Bitcoin, a decentralized virtual currency (which means no coins or notes exist in the “real” world) has been around since 2009 and exists only as strings of digital code. Formerly, this digital money was of interest only to a small segment of the public, but following the financial debacle in Cyprus and a meteoric rise in value, Bitcoins are now center stage. Do Bitcoins represent the future, or is the Bitcoin boom a bubble waiting to pop? You be the judge.
How Does it Work?
Bitcoins are a store of value whose purchasing power is protected by a hard limit on the number of coins that can exist (21 million by 2014). At the start of this year, a bitcoin was worth about $20. Since that time, its worth has shot up by as much as 1,000 percent; it has gyrated from the low $100s to the high $200s since reaching that peak. Unlike traditional currencies that are protected by a central bank such as the Federal Reserve in the U.S. or the Bank of England in the U.K., it has no central regulating body. Each coin can be split into smaller parts to be used in small transactions, and a unique digital signature protects them from forgery – a big advantage at a time when forgers of bank notes have become very sophisticated.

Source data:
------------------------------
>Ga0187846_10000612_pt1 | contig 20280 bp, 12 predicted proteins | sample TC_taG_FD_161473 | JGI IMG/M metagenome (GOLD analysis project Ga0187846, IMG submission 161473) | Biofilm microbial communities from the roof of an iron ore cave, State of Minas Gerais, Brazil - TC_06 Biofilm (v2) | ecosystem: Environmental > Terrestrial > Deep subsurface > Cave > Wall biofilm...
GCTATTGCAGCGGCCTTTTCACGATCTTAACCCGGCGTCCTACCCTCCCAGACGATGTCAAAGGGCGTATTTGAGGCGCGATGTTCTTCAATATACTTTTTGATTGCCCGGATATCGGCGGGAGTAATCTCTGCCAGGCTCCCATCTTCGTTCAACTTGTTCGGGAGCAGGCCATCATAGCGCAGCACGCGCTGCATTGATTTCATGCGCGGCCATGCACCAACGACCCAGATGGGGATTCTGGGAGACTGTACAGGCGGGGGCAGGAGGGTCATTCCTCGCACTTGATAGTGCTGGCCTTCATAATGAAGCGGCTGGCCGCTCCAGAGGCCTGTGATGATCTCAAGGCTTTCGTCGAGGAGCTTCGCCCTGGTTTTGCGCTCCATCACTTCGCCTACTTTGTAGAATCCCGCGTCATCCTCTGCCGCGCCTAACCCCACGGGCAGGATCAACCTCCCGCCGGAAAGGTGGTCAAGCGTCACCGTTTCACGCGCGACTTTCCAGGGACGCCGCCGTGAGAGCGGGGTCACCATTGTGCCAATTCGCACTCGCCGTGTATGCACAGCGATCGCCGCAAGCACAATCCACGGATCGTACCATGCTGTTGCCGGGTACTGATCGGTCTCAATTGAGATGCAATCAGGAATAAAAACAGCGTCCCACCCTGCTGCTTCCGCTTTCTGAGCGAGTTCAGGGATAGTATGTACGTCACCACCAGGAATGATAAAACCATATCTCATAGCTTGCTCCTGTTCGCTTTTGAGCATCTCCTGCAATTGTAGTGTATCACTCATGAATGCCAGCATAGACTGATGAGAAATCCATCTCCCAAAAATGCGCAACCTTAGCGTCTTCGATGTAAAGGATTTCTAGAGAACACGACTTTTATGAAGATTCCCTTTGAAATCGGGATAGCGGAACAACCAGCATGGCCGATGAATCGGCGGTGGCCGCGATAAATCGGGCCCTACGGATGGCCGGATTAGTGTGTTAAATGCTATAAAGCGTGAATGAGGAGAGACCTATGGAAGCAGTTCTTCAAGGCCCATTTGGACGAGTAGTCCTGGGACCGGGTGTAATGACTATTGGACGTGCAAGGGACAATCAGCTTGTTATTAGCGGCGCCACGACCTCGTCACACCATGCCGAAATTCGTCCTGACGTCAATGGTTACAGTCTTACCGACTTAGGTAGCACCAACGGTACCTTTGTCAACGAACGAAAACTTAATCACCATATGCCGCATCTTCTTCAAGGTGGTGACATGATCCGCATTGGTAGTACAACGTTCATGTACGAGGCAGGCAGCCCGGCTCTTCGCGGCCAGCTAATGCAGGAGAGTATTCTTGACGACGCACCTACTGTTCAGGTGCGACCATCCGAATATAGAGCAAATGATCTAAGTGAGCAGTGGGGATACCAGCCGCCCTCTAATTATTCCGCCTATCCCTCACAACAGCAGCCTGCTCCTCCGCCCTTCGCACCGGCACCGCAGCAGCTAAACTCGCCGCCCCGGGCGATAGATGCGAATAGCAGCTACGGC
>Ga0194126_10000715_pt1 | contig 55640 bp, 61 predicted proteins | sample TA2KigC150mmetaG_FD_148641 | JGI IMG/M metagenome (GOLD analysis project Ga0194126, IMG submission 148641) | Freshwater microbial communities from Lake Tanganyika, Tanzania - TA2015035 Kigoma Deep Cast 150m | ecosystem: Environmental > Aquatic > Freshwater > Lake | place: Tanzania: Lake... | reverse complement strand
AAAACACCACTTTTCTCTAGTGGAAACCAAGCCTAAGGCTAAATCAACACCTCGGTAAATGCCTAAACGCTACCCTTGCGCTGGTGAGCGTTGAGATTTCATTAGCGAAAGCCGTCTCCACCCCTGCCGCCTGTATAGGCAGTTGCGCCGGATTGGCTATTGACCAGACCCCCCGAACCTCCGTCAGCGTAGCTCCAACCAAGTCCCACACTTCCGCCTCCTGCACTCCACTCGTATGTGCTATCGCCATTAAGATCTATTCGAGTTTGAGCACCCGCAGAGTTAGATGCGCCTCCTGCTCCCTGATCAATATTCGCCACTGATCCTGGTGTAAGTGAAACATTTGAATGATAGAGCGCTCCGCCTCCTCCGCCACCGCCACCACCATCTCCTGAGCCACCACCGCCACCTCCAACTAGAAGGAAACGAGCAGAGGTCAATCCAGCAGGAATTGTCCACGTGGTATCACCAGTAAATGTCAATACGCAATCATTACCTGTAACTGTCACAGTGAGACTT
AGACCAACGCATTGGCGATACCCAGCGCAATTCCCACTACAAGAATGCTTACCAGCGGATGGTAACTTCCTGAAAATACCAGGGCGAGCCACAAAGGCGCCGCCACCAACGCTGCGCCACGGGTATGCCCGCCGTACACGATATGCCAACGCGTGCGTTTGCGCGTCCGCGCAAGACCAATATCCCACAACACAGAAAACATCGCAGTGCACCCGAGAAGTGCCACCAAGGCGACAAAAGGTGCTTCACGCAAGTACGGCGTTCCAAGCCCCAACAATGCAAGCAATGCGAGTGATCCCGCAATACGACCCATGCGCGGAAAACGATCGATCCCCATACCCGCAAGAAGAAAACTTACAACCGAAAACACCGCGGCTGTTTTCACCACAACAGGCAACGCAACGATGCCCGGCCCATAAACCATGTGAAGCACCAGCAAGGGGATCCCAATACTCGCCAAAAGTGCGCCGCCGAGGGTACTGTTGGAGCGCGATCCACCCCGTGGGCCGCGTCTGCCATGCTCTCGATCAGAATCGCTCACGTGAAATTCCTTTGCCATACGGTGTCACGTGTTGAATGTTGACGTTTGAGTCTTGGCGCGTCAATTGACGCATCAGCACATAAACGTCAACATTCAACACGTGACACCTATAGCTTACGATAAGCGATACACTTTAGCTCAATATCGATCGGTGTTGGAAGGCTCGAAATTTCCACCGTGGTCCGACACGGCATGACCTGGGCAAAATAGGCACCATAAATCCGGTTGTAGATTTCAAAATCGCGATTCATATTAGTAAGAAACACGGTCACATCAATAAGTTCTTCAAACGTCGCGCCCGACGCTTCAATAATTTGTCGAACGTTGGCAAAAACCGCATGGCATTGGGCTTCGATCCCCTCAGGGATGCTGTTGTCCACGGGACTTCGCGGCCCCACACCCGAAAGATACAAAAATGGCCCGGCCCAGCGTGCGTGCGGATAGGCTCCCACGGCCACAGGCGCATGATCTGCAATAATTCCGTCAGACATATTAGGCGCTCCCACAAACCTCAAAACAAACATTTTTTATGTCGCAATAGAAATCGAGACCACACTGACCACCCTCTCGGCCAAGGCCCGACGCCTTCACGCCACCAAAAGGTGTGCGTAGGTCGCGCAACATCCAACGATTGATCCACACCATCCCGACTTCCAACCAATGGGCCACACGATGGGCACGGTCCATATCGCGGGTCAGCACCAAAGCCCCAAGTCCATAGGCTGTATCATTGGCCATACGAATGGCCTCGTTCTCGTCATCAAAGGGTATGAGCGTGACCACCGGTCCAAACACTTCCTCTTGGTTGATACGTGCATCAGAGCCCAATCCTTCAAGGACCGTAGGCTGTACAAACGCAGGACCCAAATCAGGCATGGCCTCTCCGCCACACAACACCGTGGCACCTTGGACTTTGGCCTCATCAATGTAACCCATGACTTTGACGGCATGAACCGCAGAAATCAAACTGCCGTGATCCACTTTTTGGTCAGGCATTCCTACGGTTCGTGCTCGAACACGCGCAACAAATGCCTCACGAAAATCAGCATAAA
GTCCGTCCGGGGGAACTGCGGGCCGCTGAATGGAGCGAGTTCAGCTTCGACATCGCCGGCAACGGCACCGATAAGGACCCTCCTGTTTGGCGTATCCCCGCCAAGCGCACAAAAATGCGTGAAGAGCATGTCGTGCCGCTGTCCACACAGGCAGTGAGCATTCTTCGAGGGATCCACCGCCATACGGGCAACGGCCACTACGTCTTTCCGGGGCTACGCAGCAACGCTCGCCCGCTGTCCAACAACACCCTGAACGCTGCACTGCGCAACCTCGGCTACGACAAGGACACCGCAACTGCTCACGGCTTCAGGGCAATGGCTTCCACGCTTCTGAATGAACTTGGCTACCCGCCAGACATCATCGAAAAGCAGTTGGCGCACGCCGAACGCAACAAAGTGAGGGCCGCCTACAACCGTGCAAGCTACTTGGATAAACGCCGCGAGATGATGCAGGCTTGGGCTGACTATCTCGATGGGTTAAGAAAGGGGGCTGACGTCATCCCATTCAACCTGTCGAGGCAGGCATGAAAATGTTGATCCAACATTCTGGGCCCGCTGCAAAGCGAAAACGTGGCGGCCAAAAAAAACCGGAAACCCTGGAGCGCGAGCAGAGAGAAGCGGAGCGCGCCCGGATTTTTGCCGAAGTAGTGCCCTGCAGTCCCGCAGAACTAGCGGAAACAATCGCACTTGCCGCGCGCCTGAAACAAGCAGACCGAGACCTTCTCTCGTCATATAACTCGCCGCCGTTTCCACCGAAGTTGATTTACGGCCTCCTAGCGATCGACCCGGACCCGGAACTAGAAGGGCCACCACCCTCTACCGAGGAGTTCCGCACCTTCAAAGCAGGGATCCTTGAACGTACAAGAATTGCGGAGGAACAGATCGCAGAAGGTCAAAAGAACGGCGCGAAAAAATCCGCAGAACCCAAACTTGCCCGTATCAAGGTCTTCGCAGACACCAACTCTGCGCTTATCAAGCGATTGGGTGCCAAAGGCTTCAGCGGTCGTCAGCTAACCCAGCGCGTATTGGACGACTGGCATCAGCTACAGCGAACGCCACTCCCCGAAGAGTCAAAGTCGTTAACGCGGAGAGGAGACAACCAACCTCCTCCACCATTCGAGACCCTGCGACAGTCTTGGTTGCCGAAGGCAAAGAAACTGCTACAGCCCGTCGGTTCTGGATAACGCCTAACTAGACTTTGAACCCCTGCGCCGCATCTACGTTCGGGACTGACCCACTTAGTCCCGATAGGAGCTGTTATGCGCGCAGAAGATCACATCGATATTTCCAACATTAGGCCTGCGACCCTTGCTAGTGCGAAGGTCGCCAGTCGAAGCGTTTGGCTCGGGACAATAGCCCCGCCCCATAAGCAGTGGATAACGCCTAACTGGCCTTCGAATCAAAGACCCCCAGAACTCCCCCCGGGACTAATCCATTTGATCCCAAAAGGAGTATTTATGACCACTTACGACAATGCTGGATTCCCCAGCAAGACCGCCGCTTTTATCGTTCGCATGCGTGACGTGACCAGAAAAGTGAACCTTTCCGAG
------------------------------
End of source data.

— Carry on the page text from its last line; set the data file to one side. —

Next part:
To pay someone in bitcoins, you would go through the following steps:
- Visit bitcoin.org and download a “wallet” on either your computer or smart phone. Once you buy some bitcoins and locate them in the wallet (see below), you are part of a bitcoin peer-to-peer network. Using this network and authorized digital signatures, bitcoins are supplied to servers known as “bitcoin miners” in blocks of 25. Transactions require a 64-digit number involving a complicated algorithm. It might help to see it as the cash-transfer equivalent of peer-to-peer markets like eBay and the worldwide accommodation site Airbnb.
- You would buy bitcoins via online exchanges like Mt. Gox or find your own seller online.
What Are the Advantages of Bitcoins?
Because bitcoin transactions don’t involve banks and clearing houses, there are no foreign exchange fees, exchange rate issues or bank charges to address. Using bitcoins to buy foreign goods online is as simple and straightforward as using cash at home.
What Are the Disadvantages?
Critics point out that the ease and simplicity of the transactions also make them untraceable – a red flag for enforcement agencies involved in tracking down drug smugglers, counterfeit goods and tax dodgers. If bitcoins gather a much wider audience, we can expect the financial sector to start pressing for some type of regulation.
Stability is another big issue. As noted earlier, the bitcoin has demonstrated some massive fluctuations in price. Time will tell if bitcoin can become a truly self-stabilizing currency.
What Can I Buy With Bitcoins?
Currently, not a lot in the regular mainstream market place. No well-known retailers accept them, though shoppers have reported that some specialized websites selling electronic products will take bitcoins.
Some observers believe that the time is right for a digital currency – whether bitcoin as the trailblazer will reap the rewards or not. Other economists think that bitcoin mania is a bubble ready to burst.